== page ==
To this end, the quick-unlock element 14 is coupled to the blocking element 15 via a pin 17 that engages through the blocking element 15 and that fits in an actuating hole 18 of the quick-unlock element 14. The pin 17 also extends into a further actuating hole 19 of the transmission lever 16. Thus the pin 17, which projects perpendicularly from the blocking element 15 and engages in both the transmission lever 16 and the blocking element 14, pivotally supports both the blocking element 14 and the transmission lever 16 on the blocking element 15.

The pin 17 comprises a cylindrical bearing part 17a and an actuating part 17b connected to the cylindrical bearing part 17a. The two actuating holes 18 and 19 of the quick-unlock element 14 and of the lever 16, through which the pin 17 passes accommodate this shape in that they have respective bearing portions 18a and 19a as well as pivot portions 18b and 19b. The actuating part 17b engaging in the pivot portions 18b and 19b can be moved back and forth in the portion 18b and 19b only across a limited rotational angle to create a one-way lost-motion coupling between each of the elements 14 and 16 and the element 15.

The blocking element 15 is pivoted on the transmission lever 16, which in turn is pivoted on the locking lever 7, as illustrated particularly in the rear view in FIG. 5. In detail, the blocking element 15 is configured as a one-arm lever that operates a link 10 of the linkage 10, 11, 12 with its lever end 15a opposite the axis of rotation defined by the pin 17. The above-mentioned link 10 is prestressed in the coupled direction of the linkage 10, 11, 12. More particularly, a spring F illustrated schematically in FIGS. 4a to 4c ensures this function, which is as follows.

When starting in the unlocked position of the motor vehicle door latch according to FIG. 4a, the central locking lever 7 is shifted to the locked position according to FIG. 4b by clockwise rotation of the control gear 5 by the drive 3, 4, 5, 6 about its axis 20 as shown in FIGS. 4a and 4b through about 360.degree.. More particularly, the locking lever 7 is subjected to the corresponding counter-clockwise rotation about its axis 21, in that one of the actuating pins 6 of the drive 3, 4, 5, 6 engages into an actuating seat or recess 22 on the locking lever 7 and thus ensures the required counter-clockwise pivoting about its axis 21 during the transition from the position of FIG. 4a to that of FIG. 4b. On such clockwise movement, the pin 6 engages the quick-unlock element 14 and pivots it clockwise without moving the elements 15 or 16.

In this FIG. 4b position, the motor vehicle door-latch has assumed the locked position. The transmission lever 16 is carried along at the same time as the locking lever 7, as is the quick-unlock element 14. The transition from unlocked to locked position corresponds to such counter-clockwise rotation of the transmission lever 16 in the rear view according to FIG. 5 about the axis 20 it has in common with the control gear 5, so that the blocking element 15 that is connected via the pin 17 pushes the link 10 downward.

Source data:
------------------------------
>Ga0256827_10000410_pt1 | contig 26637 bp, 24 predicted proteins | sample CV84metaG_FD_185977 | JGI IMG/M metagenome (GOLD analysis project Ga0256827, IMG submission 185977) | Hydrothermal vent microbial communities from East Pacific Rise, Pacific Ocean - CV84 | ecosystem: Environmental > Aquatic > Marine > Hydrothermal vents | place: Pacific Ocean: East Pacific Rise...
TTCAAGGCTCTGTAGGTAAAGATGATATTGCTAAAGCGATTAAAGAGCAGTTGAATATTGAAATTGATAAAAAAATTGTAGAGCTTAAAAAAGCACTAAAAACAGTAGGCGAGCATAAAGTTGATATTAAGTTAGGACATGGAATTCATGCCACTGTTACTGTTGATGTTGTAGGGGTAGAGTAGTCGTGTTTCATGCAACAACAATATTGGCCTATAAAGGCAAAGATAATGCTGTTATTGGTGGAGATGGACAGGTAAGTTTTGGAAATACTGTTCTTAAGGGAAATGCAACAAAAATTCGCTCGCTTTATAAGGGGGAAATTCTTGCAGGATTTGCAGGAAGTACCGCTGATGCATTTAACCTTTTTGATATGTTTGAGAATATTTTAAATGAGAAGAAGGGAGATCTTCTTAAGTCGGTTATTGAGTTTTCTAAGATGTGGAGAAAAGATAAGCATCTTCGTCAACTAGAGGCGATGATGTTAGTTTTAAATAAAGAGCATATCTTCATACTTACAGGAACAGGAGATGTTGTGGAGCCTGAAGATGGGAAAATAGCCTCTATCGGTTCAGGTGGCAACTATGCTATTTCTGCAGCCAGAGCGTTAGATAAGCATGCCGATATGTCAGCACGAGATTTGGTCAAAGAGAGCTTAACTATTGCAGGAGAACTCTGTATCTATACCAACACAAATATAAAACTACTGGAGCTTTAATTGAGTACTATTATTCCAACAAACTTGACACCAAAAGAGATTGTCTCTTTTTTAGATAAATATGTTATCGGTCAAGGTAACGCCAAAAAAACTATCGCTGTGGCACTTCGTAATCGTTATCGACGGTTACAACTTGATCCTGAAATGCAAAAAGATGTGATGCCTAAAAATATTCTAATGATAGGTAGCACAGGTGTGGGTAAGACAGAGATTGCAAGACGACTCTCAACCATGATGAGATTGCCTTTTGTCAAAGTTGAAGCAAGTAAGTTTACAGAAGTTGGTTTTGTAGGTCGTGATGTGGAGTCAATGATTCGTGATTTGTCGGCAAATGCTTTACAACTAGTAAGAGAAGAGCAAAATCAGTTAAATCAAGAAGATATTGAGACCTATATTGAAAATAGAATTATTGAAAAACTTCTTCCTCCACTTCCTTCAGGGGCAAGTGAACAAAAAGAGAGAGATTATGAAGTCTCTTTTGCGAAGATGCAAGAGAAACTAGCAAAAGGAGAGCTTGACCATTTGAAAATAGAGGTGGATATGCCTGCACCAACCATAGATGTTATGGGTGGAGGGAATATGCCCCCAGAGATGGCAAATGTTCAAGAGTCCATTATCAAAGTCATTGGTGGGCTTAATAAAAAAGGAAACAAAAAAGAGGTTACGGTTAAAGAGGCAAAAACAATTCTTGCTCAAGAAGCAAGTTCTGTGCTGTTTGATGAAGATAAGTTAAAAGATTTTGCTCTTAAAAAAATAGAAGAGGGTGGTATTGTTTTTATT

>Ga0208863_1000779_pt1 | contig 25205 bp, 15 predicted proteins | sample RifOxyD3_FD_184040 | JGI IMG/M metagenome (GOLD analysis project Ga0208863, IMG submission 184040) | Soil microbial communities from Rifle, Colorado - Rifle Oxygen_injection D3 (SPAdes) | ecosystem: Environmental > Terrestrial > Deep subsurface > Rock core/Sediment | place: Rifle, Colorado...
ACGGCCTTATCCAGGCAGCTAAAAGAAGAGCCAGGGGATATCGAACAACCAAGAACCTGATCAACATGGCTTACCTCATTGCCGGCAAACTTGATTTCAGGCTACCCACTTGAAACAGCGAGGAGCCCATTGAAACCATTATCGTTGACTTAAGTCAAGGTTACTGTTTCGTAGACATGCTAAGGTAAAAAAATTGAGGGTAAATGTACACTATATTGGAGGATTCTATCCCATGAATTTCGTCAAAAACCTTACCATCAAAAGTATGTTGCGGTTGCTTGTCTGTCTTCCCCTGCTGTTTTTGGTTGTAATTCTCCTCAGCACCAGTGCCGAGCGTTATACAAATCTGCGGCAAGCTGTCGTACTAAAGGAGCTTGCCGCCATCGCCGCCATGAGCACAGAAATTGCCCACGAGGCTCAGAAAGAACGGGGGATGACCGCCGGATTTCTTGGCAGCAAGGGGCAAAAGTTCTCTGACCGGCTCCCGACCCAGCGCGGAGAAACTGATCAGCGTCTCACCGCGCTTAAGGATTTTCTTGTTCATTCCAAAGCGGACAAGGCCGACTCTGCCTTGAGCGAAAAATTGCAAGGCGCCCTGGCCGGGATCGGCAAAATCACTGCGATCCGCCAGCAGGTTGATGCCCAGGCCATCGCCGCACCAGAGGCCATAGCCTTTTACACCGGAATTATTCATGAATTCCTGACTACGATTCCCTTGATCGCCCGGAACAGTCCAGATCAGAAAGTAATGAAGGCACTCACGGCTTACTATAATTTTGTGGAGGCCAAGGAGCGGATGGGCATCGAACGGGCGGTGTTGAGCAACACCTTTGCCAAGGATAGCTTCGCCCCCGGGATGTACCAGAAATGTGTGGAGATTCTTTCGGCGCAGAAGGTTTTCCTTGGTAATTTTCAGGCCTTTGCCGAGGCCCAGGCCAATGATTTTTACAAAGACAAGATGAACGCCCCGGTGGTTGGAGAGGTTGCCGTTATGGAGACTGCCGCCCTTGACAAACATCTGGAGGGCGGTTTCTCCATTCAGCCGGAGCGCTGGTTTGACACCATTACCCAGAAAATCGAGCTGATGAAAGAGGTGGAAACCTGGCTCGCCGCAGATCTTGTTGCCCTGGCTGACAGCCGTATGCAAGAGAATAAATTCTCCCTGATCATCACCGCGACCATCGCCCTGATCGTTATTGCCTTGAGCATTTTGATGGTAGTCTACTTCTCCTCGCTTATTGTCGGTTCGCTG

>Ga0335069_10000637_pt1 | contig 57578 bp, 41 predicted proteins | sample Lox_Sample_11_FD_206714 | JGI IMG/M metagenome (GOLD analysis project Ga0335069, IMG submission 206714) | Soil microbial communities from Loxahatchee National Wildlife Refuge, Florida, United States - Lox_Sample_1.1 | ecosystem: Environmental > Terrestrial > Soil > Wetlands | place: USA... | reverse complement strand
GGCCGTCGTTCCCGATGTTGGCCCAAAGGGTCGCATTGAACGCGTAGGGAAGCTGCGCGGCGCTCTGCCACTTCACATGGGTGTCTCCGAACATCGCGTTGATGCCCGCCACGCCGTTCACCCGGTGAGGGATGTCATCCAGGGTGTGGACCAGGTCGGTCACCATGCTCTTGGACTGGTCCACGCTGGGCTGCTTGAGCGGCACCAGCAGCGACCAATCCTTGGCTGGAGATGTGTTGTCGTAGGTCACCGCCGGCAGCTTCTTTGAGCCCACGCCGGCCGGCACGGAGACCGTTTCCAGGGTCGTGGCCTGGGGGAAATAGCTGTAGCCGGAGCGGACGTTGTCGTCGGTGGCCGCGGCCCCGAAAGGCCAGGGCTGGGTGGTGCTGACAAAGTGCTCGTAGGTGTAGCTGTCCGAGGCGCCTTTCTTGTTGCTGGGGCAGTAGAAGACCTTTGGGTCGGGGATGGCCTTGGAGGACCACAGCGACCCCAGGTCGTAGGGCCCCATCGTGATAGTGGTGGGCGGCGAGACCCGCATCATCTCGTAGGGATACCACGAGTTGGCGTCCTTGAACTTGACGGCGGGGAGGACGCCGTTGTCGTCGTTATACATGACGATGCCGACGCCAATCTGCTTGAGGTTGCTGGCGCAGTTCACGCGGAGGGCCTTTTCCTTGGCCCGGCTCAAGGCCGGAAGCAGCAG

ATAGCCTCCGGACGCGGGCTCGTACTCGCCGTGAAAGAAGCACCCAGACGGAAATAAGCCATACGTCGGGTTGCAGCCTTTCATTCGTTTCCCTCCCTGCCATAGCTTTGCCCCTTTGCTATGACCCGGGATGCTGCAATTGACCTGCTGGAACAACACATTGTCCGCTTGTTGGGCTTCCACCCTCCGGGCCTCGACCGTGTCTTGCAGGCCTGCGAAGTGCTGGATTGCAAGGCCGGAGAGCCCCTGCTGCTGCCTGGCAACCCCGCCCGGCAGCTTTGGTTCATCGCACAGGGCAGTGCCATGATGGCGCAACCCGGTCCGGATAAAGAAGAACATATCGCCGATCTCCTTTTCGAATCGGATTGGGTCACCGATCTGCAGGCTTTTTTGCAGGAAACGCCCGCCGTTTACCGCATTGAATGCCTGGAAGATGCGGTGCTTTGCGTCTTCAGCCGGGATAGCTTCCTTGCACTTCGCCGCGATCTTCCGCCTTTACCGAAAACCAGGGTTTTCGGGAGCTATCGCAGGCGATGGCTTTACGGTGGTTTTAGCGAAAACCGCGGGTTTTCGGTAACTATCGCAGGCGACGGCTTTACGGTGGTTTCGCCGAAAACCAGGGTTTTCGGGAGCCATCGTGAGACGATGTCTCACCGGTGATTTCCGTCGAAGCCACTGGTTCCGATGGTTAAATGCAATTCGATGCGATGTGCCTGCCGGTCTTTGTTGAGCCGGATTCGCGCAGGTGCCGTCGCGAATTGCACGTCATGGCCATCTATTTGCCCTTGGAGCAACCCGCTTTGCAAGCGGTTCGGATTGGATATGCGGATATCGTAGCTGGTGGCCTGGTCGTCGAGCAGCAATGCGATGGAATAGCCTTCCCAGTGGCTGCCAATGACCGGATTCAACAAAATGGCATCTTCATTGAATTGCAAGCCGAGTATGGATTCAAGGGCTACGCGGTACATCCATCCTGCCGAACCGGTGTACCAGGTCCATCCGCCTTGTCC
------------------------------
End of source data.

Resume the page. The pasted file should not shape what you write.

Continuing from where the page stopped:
As soon as the link 10 moves downward against the force of the spring F as shown in FIG. 3a, from the coupled position of the linkage 10, 11, 12, the two links 11 and 12 of the linkage 10, 11, 12 are no longer mechanically connected. The linkage 10, 11, 12 changes from the coupled position to the decoupled position.

In fact, in the coupled position the actuating lever subassembly 13 engages on the link 12 and can open the latch parts 8, 9 via the closed linkage 10, 11, 12 when the link 10 has assumed the position according to FIG. 3a. The two linkage elements 11, 12 are in this position mechanically coupled.

However, if the link 10 has assumed the decoupled position according to the illustration in FIG. 3b, no mechanical connection exists any longer between the actuating lever subassembly 13 and the latch parts 8, 9, so that movement of the actuating lever subassembly 13 is without effect and the latch parts 8, 9 cannot be opened. This decoupled position of the linkage 10, 11, 12 corresponds to the locked position of the motor vehicle door latch, which is illustrated in FIG. 4b.

If a quick unlocking operation is now performed starting with the position of FIG. 4b and moving into that of FIG. 4c, the actuating pin 6 of the drive 3, 4, 5, 6 is rotated counterclockwise to engage and trip the quick-unlock element 14 is with less than 20% of the conventional angular travel required to activate linkage element 10. Consequently, the quick-unlock element 14 is pivoted clockwise and entrains the blocking element 15. As a result, the lever end 15a of the blocking element 15 pulls off the link 10 by moving out of engagement with a pin 10a of the link 10.

The link 10 is then moved upward by the force of the spring F, and, starting from the position according to FIG. 3b, is moved into the coupled position in accordance with FIG. 3a. The actuating lever subassembly 13 can then directly open the latch parts 8, 9 because now there is a mechanical connection between the actuating lever subassembly 13 and the latch parts 6, 9 via the coupled linkage 10, 11, 12. As shown in FIG. 4c, the control gear 5 and the transmission lever 16 are shifted, so that at the end of this movement the motor vehicle door latch has reached the unlocked position according to FIG. 4a.